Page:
THERE is an answer to the country’s continuing energy crisis: rolling out more renewable energy projects that make the most of the power we can harness from natural resources.
In the past few years, great strides have been made in investment in renewable energy projects, and South Africa is now the ninth leading destination for clean energy investment among the world’s developed and emerging economies, according to the South African National Energy Development Institute (SANEDI).
But a recent study by SANEDI has uncovered the untapped potential for a micro-digester sector, which has significant potential for growth.
South Africa’s uptake of this technology is low compared with other African countries. The total number of small-scale biogas digesters installed is estimated to be only 350 compared with 14 000 in Kenya, 11 000 in Uganda and 10 000 in Ethiopia, the study finds.
The study predicts the potential size of the domestic market at an initial 21 000 micro-digester units, followed by a maximum yearly demand potential of 50 400 units or 5 400 units a year until 2030.
Potential for scaling
“Biogas technologies like micro-digesters have potential for scaling and promoting a green circular economy. It is the only fully-closed circular renewable energy system which produces near zero waste.
“This study shows that the technology capitalises shy of the regulatory, policy and market financial support extended to other popular forms of renewable energy like solar PV and wind,” said Dr Karen Surridge, Renewable Energy Manager at SANEDI.
When organic waste is collected and digested in this small system to create methane gas for fuel, it also creates beneficial byproducts like a rich soil fertiliser. The technology has multiple benefits for managing waste decomposition, reducing the volume of organic waste sent to landfills and thus reducing methane emissions at landfill sites, SANEDI says.
Micro-digesters for biogas production are concentrated in public sector programmes in rural areas where the primary source of waste is cow dung and food waste to provide clean cooking gas. These sites are small-scale anaerobic biogas digesters producing less than 0.5 kW of power or less than 2 kW of biogas a day.
However, there is little uptake in urban areas where the technology is a sustainable solution for some municipal waste.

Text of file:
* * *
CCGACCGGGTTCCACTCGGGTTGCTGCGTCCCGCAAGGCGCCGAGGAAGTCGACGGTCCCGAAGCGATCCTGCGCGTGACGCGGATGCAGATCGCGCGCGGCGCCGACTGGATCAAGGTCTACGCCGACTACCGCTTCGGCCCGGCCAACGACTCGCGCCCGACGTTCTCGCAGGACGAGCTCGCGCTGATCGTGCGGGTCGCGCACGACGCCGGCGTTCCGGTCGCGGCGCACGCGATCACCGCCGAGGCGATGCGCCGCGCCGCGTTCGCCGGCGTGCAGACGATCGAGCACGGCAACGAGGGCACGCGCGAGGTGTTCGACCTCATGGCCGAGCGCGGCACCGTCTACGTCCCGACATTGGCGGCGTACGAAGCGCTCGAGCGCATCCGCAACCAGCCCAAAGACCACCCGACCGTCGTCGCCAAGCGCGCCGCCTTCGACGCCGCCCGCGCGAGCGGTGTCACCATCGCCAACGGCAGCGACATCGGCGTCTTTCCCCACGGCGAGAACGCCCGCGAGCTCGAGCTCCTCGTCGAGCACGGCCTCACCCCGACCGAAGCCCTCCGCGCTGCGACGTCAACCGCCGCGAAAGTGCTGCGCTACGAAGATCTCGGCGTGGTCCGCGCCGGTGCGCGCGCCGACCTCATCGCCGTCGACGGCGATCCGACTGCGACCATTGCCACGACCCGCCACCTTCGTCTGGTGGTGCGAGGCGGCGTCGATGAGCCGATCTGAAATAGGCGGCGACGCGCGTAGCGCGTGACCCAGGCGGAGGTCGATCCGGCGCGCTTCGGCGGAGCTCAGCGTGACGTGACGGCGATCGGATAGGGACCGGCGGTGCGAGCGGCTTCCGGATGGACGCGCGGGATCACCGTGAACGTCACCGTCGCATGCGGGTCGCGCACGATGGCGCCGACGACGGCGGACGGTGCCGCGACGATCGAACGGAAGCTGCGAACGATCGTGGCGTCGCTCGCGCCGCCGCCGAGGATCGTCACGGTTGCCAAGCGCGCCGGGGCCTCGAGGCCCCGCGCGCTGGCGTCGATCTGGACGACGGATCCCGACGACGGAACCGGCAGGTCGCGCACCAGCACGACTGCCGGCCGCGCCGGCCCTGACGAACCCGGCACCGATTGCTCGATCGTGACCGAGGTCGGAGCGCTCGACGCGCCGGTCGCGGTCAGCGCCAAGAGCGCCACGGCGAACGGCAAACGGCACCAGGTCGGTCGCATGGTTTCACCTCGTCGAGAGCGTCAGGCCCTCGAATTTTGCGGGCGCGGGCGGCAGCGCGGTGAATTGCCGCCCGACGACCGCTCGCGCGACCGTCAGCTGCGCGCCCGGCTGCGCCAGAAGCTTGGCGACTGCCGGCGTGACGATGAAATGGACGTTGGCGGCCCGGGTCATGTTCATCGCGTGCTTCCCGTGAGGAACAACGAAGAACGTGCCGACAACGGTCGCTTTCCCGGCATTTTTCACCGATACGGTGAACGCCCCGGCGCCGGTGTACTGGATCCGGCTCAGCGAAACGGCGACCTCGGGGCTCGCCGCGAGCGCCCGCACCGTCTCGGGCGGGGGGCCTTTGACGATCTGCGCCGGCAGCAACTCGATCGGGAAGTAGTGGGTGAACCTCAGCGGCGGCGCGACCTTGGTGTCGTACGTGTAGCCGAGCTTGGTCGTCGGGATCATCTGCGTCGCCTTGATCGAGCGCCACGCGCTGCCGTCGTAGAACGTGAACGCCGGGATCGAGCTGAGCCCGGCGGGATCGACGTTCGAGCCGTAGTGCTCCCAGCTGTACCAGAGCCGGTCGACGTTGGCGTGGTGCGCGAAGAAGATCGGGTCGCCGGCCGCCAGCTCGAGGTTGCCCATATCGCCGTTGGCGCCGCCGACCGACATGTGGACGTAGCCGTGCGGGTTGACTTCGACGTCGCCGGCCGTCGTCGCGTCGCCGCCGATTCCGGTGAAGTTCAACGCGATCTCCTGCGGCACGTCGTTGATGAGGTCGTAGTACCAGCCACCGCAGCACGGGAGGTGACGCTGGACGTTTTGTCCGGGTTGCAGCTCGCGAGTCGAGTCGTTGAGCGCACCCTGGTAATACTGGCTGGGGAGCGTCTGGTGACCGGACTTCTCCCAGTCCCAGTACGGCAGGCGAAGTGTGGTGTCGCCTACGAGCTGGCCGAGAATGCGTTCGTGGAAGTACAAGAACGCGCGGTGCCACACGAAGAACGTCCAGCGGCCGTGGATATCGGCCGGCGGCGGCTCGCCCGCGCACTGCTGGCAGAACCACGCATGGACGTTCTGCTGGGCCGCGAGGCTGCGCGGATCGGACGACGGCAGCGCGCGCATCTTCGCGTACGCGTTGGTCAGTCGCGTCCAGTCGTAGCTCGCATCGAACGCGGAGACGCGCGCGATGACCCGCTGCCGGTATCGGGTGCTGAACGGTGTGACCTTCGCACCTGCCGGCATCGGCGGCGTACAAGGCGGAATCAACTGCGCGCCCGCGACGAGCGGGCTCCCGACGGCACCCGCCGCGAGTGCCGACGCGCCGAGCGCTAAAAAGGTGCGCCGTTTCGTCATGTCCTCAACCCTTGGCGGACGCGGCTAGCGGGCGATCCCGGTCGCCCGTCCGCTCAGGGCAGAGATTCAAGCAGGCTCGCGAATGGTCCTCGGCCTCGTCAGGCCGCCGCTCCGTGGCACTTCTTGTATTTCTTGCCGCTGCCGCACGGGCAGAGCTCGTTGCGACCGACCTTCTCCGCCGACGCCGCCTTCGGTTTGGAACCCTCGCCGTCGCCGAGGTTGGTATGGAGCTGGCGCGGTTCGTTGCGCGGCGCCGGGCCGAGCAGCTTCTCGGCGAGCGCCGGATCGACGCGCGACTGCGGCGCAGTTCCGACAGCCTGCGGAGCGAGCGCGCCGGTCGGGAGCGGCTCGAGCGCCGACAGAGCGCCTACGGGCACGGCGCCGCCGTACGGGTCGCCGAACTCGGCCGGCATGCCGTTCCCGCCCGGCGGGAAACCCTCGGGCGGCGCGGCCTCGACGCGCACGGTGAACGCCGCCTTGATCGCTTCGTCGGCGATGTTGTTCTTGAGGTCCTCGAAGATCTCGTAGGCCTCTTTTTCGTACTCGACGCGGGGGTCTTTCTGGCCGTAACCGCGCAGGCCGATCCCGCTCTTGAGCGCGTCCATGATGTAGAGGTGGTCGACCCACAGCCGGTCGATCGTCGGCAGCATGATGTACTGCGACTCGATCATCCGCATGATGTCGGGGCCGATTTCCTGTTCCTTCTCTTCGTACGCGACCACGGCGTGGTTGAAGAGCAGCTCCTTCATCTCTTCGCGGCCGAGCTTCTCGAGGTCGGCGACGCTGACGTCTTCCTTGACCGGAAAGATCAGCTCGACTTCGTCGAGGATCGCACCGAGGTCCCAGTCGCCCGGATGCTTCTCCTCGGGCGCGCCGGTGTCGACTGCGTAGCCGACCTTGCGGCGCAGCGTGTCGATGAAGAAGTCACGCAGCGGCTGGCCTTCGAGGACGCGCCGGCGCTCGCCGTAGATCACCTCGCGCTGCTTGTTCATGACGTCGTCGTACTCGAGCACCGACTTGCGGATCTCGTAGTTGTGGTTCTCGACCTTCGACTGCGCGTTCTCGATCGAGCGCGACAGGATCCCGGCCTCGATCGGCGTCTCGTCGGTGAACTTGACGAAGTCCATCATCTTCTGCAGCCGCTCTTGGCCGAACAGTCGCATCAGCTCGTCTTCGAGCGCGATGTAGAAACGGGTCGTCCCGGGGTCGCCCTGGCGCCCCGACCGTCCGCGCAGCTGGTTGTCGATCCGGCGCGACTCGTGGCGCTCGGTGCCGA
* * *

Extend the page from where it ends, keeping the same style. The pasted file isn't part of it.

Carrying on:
City waste management
The Sector Development Plan (SDP) recommends firstly, that the narrative about micro-biogas production be moved beyond energy and cooking to encompass the benefits from other value additions available from using a micro-digester, especially waste management and fertiliser from digestate. In addition, micro-digesters can bring value to people through community-based installment (or pay-as-you-go) schemes that secures gas for generators, battery charging, lights and clean cooking.
The University of Johannesburg (UJ) Trilateral Research Chair in Transformative Innovation, Fourth Industrial Revolution and Sustainable Development conducted a feasibility study and action dialogue to develop the sector development plan.
UJ researchers have recommended that the right policies and possible subsidies be urgently introduced to support uptake of biogas technologies.
Additionally, micro-digesters can bring value to people through community-based installment, or pay-as-you-go schemes that secure gas for generators, battery charging, lights and clean cooking.
Field researchers worked at existing micro-digester sites in South Africa, noted challenges like access to cow dung for people in rural areas, lack of maintenance and available technical skills, as well as access to water.
Further, at Emmanuel Primary School System, in Gauteng, researchers re-introduced the school kitchen to the technology and infrastructure through the development of a multi-disciplinary manual on the creation of a green circular economy, which is a beneficial tool for academics, local government bodies, community members, industry, tradesmen and those interested in micro-digester technology.
Huge potential to provide electricity and heat
One of the pathways set out in the sector development plan focuses on building up economic opportunities for youth and women’s groups and more formal capacitation of new and established small, medium-sized and microenterprises.
The plan’s pathways will, however, need additional financial incentives to drive demand while innovation competitions are among the ways to start stimulating private sector interest and public-private partnerships, the researchers said.
Further, more market segment analysis is necessary to understand the potential opportunities, especially in urban environments, and possible models for community-sized systems.
“The sector development plan for micro-biogas forms part of the SANEDI Strategic Plan 2020-2025, which is focused on enhancing energy access with an emphasis on clean renewable energies, transforming waste to energy and training women and youth to assist in the commercialising renewable energy technologies.
“The 2019 Integrated Resource Plan also recognises biomass and biogas as energy sources with huge potential to provide electricity and heat for the country, including from small-scale systems,” Surridge said.